B: Another author friend of mine suggested that a lot of LGBTQ people just don’t know this world and have a very hard time conceptualizing the reality of it. With 500,000 LGBTQ homeless kids on the street I find that somewhat hard to digest. Do you think that our community really doesn’t know, or is it also some measure of avoidance on their part?

J: Avoidance. I think the situation we face daily in this country, this world, is horrific, and just to get through the day, most of us have to practice some kind of projection into a mental ‘other’ world. The fact that we do it well enough to get through the day is great, but the downside is that sometimes LGBTQ people wind up more naïve about their situation than straight people.

B: One of the first paragraphs in your book seemed to hit the whole issue right on the head: Skin and bone simply disappear and no one pays any attention. It happens about a thousand times a day all over the world. That’s a pretty powerful and true statement.

J: Zeus feels that because he’s not only seen it happen, he’s made some people disappear, so he knows just how easy it is. I imagine you hear this from people who work with LGBTQ youth, too…just how easy it is for people to simply disappear because the rest of us have other things we’re concentrating on. It gets pretty easy to lose track of the ball day to day, and there are predators that take advantage of that. Who not only circle, waiting for someone to slip close enough to the boundary to disappear, but also make situations where it is possible to disappear someone. In the Johnny Gosch case, it looks like there was a vast group of people who used Boystown, a place where youth were already in a liminal space, to disappear their victims.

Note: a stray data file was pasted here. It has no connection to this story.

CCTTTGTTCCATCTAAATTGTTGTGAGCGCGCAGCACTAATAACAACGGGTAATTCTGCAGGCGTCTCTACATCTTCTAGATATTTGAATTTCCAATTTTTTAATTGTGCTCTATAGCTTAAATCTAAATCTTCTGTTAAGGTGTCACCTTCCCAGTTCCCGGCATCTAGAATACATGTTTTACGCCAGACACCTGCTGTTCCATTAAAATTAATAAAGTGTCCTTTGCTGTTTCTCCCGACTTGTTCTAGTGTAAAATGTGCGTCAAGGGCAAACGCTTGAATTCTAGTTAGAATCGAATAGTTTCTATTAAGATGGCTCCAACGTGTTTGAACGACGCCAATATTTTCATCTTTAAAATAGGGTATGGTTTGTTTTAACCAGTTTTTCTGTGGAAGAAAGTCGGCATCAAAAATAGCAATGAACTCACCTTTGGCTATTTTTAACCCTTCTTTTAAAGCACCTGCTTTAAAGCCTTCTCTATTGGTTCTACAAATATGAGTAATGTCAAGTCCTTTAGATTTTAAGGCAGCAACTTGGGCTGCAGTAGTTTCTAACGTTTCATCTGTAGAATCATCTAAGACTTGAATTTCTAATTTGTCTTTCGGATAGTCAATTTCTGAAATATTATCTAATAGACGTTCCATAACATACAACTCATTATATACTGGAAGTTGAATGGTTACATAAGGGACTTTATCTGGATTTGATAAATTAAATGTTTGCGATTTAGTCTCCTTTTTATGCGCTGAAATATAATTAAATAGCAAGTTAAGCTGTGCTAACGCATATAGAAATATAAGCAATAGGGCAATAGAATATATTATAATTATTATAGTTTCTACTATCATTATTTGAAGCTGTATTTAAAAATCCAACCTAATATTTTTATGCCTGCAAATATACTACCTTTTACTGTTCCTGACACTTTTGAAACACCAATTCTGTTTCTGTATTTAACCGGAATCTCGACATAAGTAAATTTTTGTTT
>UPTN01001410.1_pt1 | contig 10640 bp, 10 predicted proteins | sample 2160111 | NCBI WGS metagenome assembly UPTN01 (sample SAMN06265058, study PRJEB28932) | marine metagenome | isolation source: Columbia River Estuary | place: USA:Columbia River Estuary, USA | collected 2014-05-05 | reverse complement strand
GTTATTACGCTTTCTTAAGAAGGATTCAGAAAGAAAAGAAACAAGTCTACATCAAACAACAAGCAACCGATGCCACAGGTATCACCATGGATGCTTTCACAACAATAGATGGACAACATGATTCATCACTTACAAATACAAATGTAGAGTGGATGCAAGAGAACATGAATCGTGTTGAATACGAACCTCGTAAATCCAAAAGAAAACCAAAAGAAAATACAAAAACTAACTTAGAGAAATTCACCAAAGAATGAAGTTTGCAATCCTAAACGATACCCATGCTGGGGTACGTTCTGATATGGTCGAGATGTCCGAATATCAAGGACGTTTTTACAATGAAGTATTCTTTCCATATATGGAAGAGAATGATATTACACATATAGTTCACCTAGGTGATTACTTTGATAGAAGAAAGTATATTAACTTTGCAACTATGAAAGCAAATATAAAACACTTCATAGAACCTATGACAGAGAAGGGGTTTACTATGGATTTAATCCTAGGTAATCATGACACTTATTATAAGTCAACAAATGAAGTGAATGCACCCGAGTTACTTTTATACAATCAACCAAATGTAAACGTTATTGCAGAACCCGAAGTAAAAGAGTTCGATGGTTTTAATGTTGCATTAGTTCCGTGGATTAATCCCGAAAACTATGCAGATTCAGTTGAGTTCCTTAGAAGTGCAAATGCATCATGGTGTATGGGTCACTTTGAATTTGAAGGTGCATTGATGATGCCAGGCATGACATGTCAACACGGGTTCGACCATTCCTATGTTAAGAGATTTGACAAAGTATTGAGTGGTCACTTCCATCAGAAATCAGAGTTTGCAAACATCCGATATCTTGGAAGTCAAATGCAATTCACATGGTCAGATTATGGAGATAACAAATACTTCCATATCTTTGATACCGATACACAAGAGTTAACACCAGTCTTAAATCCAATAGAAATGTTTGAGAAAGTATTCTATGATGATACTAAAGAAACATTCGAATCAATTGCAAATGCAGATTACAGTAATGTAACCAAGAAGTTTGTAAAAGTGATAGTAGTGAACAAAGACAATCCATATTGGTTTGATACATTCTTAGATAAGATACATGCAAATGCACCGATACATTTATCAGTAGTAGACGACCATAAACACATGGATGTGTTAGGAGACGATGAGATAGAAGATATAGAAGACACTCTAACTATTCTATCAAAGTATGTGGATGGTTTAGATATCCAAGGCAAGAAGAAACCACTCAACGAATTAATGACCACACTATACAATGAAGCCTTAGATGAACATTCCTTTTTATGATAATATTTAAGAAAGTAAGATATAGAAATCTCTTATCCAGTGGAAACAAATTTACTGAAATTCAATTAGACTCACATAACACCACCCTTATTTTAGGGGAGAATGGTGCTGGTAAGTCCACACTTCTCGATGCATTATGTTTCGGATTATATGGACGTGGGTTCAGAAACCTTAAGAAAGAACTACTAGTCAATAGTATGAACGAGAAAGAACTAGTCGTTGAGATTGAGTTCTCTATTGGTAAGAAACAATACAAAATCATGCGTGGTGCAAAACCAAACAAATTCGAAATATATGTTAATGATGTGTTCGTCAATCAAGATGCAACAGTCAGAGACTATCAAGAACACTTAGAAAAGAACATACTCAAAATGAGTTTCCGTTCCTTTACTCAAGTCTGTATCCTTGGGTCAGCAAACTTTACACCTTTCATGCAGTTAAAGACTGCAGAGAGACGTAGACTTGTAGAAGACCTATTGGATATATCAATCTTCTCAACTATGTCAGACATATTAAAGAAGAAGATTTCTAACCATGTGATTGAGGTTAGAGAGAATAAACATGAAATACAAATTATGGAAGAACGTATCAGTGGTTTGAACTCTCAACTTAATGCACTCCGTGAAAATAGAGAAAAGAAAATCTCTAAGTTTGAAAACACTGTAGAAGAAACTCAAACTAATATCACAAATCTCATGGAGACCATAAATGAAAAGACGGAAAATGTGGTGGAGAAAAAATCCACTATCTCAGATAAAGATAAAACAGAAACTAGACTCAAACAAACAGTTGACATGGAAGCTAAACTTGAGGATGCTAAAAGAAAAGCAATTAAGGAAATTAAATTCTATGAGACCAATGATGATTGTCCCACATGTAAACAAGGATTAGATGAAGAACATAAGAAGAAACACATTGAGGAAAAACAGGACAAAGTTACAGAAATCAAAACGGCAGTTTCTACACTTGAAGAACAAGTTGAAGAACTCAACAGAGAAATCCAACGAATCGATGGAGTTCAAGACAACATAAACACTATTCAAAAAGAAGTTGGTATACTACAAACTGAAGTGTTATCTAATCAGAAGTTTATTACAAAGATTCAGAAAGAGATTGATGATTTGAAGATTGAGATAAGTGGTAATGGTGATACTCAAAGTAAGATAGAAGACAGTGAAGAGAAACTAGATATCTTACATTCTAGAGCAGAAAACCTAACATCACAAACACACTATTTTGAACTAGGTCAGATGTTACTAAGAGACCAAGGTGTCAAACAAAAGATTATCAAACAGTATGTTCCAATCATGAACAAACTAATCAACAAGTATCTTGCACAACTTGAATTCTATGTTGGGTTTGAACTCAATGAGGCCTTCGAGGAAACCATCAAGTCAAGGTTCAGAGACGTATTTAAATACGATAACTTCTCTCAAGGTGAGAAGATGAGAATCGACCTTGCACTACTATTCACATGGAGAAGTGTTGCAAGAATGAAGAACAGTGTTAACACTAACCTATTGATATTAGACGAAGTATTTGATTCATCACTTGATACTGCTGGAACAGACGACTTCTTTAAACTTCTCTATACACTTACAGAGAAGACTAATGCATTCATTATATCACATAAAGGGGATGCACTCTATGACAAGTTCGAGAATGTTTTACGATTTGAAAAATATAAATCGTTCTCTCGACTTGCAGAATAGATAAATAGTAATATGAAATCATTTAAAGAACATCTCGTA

I started to notice these spaces more and more as I talked to the young man I met—the way that we move through places and situations day to day and don’t notice the potential boundaries. It got to the point where friends started to say to me, “not every person you see is being abducted or raped.” My response was always that it was happening all around them, and that the very attitude they’d just spoken was what allowed it to happen. We walk past LGBTQ youth every day and we keep pretending that the kid on the corner is just waiting for his mom to come pick him up, or that the young girl who seems troubled in the coffee shop is just suffering through some breakup with her boyfriend. We don’t like to think about all the other things that could be happening to them.

B: Well said. I wrote a post about that very same thing some time back. Do you have any new projects or books you’re working on? Tell us a little about it, when it’s due out and what we should expect.

J: Rebel Satori is working on the second book in the trilogy, which picks up Jacob (one of the minor characters) a few years after the end of the last chapter of Stealing Ganymede, so it should be out soonish. The third and final book, which catches up with Jacob as an adult, is done and out to my beta readers right now. I’m hoping to get that back by month’s end so I can use August to edit. I’ve started another project, but I’m keeping it pretty close to my chest right now. At some point, you and I need to write something together, like John Green and David Levithan’s Will Grayson, Will Grayson.

B: Thanks for the offer! We’ll have to look into that, and thanks for stopping by. Next week I have author Gregory G. Allen on the blog and author Nephylim the following week.

You can find J. Warren on his website, Twitter and find his books on Amazon (print or ebook) and at Barnes & Noble.

If you are a LGBTQ author and would like to chat about a little more than standard interview questions, please feel free to contact me.